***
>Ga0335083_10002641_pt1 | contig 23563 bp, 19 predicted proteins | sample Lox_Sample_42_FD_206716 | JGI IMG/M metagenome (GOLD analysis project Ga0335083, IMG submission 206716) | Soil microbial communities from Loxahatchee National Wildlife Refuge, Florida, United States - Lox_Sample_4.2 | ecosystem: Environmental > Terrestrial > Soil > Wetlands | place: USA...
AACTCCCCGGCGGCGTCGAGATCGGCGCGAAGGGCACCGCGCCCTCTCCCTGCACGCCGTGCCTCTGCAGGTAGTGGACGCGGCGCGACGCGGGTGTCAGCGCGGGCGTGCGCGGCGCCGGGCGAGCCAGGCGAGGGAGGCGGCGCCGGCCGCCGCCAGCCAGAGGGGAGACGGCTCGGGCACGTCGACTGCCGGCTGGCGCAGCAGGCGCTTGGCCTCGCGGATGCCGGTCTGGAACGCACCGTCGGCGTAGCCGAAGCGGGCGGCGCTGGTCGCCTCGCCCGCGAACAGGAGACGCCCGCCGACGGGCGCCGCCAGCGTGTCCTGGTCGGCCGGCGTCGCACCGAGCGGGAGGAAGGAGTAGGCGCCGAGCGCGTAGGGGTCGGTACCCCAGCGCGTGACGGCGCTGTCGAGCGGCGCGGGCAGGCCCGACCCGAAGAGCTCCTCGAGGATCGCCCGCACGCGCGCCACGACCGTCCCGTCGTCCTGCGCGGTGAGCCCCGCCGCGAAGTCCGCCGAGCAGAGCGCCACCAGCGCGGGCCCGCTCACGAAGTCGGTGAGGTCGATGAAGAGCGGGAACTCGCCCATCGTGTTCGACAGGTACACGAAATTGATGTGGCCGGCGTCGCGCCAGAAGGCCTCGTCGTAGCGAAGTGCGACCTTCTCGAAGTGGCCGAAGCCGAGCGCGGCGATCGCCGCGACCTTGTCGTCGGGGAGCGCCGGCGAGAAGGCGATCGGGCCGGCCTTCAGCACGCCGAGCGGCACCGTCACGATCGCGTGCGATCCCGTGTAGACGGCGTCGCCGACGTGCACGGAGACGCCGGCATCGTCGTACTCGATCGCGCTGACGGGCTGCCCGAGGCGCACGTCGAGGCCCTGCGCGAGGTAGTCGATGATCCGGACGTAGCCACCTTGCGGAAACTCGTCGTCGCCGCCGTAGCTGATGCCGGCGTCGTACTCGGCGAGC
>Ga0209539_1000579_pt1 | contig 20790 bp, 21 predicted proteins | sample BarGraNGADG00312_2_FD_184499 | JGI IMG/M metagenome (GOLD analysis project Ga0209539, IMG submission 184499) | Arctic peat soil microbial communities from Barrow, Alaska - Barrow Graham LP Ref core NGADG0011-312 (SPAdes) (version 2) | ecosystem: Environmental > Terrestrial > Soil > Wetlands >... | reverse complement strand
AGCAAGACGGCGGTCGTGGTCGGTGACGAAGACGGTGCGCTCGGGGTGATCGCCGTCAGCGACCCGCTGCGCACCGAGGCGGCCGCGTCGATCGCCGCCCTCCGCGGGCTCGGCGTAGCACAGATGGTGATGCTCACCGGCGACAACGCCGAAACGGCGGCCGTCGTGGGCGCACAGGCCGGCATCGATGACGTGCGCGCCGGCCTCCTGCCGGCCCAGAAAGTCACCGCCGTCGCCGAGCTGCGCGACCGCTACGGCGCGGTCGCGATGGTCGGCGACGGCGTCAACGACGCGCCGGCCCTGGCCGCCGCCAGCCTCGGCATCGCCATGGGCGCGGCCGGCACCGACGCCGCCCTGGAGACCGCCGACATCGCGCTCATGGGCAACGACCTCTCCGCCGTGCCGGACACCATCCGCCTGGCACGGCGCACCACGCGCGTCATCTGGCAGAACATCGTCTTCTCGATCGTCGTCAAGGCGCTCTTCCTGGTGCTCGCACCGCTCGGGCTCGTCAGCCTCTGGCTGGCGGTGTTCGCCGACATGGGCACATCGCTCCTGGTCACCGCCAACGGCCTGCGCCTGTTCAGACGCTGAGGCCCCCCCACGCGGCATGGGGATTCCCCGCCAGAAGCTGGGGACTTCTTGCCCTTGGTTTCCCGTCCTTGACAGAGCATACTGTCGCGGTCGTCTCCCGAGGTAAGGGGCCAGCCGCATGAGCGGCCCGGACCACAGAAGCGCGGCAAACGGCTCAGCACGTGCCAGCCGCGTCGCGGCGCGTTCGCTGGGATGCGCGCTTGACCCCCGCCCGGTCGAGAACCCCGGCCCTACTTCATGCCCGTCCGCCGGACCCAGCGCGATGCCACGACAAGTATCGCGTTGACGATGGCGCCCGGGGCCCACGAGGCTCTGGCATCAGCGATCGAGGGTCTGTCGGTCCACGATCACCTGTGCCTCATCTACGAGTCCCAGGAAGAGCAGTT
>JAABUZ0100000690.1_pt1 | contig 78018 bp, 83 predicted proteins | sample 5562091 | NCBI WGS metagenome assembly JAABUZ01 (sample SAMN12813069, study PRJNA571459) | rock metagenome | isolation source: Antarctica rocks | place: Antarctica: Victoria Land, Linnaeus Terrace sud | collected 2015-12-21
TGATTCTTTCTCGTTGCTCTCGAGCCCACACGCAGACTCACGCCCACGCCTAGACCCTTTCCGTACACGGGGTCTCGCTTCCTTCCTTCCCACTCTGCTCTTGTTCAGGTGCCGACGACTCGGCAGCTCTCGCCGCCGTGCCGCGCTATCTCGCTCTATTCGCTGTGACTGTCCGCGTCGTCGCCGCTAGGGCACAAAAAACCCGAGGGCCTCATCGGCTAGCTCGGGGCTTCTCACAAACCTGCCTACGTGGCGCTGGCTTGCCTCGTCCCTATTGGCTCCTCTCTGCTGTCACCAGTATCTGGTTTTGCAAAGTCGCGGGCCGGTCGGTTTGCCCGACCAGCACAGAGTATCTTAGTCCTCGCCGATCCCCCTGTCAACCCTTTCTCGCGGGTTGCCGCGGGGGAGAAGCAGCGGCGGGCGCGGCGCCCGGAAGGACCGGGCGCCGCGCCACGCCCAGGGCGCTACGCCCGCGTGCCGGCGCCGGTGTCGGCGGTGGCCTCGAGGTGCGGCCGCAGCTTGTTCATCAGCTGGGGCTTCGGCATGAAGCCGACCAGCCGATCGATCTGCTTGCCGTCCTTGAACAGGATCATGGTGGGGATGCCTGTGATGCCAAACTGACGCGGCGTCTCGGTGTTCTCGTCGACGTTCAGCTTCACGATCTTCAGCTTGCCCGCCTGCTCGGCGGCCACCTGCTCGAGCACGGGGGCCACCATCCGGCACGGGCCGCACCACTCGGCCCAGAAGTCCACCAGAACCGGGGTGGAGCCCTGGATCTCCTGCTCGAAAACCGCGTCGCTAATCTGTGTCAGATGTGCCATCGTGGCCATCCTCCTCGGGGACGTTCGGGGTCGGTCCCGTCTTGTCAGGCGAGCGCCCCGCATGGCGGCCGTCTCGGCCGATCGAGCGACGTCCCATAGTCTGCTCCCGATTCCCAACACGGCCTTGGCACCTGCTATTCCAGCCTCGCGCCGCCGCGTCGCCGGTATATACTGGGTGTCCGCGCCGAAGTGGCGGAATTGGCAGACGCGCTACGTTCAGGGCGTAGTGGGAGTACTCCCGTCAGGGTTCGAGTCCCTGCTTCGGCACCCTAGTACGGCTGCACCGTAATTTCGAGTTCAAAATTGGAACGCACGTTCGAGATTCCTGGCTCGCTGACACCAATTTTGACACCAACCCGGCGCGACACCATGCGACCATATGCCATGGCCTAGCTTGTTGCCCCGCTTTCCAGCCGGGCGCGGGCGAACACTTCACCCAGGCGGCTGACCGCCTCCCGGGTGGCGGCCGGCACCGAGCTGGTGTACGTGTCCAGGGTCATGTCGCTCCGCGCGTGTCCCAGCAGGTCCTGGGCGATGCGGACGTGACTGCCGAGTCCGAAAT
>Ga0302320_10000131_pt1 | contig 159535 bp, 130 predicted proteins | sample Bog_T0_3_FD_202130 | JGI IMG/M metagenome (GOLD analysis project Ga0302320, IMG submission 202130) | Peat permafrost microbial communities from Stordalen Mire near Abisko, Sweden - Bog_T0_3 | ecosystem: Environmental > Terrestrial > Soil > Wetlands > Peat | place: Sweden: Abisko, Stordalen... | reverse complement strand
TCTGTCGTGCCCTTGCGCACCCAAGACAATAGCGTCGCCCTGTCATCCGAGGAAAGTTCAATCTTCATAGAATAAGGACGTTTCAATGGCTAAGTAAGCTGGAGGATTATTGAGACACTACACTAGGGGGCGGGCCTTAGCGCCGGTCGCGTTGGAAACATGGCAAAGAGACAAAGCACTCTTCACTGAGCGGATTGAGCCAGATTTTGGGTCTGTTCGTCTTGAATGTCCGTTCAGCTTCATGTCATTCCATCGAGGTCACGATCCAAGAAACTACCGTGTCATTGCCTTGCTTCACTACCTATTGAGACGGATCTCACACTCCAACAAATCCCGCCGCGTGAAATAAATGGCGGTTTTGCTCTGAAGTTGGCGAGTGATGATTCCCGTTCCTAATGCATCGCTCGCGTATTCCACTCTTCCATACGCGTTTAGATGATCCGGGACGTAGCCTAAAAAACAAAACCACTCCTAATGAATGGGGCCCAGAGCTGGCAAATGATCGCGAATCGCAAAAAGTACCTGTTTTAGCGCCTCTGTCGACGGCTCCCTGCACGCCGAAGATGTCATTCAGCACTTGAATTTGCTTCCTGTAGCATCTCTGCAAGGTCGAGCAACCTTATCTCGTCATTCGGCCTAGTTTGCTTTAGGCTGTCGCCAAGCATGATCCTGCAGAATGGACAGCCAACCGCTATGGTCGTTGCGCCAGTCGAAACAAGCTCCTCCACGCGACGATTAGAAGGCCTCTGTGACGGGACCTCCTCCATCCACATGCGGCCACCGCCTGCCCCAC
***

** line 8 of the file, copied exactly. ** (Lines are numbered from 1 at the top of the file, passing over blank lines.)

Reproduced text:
TCTGTCGTGCCCTTGCGCACCCAAGACAATAGCGTCGCCCTGTCATCCGAGGAAAGTTCAATCTTCATAGAATAAGGACGTTTCAATGGCTAAGTAAGCTGGAGGATTATTGAGACACTACACTAGGGGGCGGGCCTTAGCGCCGGTCGCGTTGGAAACATGGCAAAGAGACAAAGCACTCTTCACTGAGCGGATTGAGCCAGATTTTGGGTCTGTTCGTCTTGAATGTCCGTTCAGCTTCATGTCATTCCATCGAGGTCACGATCCAAGAAACTACCGTGTCATTGCCTTGCTTCACTACCTATTGAGACGGATCTCACACTCCAACAAATCCCGCCGCGTGAAATAAATGGCGGTTTTGCTCTGAAGTTGGCGAGTGATGATTCCCGTTCCTAATGCATCGCTCGCGTATTCCACTCTTCCATACGCGTTTAGATGATCCGGGACGTAGCCTAAAAAACAAAACCACTCCTAATGAATGGGGCCCAGAGCTGGCAAATGATCGCGAATCGCAAAAAGTACCTGTTTTAGCGCCTCTGTCGACGGCTCCCTGCACGCCGAAGATGTCATTCAGCACTTGAATTTGCTTCCTGTAGCATCTCTGCAAGGTCGAGCAACCTTATCTCGTCATTCGGCCTAGTTTGCTTTAGGCTGTCGCCAAGCATGATCCTGCAGAATGGACAGCCAACCGCTATGGTCGTTGCGCCAGTCGAAACAAGCTCCTCCACGCGACGATTAGAAGGCCTCTGTGACGGGACCTCCTCCATCCACATGCGGCCACCGCCTGCCCCAC